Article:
Reviews resurrected: Roland Dahinden: flying white (mode)

First of an occasional series of posts resurrecting reviews of mine that were originally published in print, but have long been inaccessible.

This one appeared in the now-defunct New Notes, in November 2007.

Roland Dahinden: flying white
Klangforum Wien String Quartet
mode 175


‘Monochromatic’ is the sort of word one might frequently encounter in relation to Dahinden’s music, but it might also mislead. Musically, colourlessness suggests a featureless music that is simple to apprehend and unrewarding to return to, superficial and dreary as a whitewashed wall. But this hardly describes the four quartets recorded here, which are monochromatic in the way that all the leaves in a forest are. To compare either to a flat colourless surface is to ignore any number of other possible and imaginary dimensions. It doesn’t take much listening to realise that there is almost too much to take in, not only in one go, but also in many hearings.

Visual comparisons are easy to make, and Dahinden himself is interested in music’s intersection with the visual arts. But it’s equally easy to overlook the real, musical qualities given to us in favour of compromised metaphors. Because the least interesting aspect of Dahinden’s music is how it might recall Rauschenberg’s White Paintings when, in fact, it explores dimensions – across time, into sound, up and down register – uniquely available to it.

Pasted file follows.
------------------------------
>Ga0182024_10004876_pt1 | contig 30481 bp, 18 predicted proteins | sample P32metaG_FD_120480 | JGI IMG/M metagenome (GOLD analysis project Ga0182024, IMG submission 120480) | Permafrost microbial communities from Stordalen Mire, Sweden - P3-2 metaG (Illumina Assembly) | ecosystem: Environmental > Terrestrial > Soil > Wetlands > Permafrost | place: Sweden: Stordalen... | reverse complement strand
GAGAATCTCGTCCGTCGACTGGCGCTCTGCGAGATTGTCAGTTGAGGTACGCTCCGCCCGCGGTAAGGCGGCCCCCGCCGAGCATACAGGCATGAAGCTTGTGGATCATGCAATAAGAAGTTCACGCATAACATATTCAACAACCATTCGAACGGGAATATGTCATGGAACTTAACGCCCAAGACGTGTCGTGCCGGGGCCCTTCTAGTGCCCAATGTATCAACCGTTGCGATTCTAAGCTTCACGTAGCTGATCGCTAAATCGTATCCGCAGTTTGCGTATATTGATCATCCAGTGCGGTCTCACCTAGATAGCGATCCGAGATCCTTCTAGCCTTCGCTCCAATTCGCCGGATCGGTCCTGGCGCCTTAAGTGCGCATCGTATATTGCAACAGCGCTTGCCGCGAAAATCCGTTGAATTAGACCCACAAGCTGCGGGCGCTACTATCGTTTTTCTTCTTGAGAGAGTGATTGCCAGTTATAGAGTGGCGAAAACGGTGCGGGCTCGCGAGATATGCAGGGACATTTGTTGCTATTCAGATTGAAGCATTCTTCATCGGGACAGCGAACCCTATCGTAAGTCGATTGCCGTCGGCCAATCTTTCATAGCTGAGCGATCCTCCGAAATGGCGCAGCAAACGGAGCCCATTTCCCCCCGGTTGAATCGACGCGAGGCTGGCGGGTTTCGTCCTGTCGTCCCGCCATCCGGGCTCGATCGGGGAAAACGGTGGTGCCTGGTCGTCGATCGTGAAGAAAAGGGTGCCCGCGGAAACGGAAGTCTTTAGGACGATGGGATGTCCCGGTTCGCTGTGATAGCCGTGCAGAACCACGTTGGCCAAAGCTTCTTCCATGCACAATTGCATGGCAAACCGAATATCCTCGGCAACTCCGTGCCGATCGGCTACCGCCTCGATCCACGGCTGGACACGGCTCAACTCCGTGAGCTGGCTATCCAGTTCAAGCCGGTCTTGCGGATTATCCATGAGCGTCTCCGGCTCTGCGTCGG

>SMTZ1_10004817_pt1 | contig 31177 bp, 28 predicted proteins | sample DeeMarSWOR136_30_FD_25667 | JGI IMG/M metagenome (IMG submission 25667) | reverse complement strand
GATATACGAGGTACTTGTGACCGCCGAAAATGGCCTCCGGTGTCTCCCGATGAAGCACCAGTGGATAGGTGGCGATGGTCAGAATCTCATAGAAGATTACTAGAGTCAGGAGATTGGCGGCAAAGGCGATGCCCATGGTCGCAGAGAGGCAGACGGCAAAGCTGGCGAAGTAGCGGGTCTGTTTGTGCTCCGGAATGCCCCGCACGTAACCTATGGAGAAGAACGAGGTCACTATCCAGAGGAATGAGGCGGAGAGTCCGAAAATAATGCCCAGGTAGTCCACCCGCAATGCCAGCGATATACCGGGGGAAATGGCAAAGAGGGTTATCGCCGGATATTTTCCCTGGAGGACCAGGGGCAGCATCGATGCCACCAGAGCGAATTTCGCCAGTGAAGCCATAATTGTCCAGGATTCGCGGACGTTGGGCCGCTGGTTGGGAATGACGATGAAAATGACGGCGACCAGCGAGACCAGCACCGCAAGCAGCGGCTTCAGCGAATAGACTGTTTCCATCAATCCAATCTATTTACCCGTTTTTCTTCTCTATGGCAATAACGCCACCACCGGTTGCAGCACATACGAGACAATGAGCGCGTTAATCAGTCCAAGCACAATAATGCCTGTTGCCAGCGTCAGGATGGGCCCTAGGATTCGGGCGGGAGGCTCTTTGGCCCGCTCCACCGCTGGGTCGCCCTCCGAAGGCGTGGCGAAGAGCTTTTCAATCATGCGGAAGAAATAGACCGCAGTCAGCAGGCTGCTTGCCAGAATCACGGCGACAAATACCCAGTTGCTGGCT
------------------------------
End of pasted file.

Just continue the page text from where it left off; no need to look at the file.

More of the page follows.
All four quartets are even in dynamic (quiet) and tempo (slow), and unfold a series of short gestures, related to one another and separated by silences; one thinks of late Cage and Feldman, possibly Nono. The strict compression of certain musical parameters forces attention elsewhere – primarily pitch and timbre – but even here Dahinden has carefully limited his options (the most immediately apparent difference between the quartets is the different pitch gamuts they employ). Within this tight envelope remains a range of possibilities regarding the disposition of notes in time, register and across the harmonic spectrum. What emerges is a search for the most brittle sounds; a tiny, imaginary realm between pitch, harmony and noise that deserves the evocative titles Dahinden gives his pieces. Attaching programmes to such music may be a fool’s game, but with familiarity one hears the different moods of each piece – mond see as slow and luminous, poids de l’ombre as intense and nervous – and can create aural–textual–visual connections of one’s own. Sensibly, Dahinden leaves it at that and lets the sounds alone speak for themselves.

Tracks: Roland Dahinden: String Quartet No.2 ‘mind rock’, String Quartet No.4 ‘flying white’, String Quartet No.5 ‘poids de l’ombre’, String Quartet No.3 ‘mond see’


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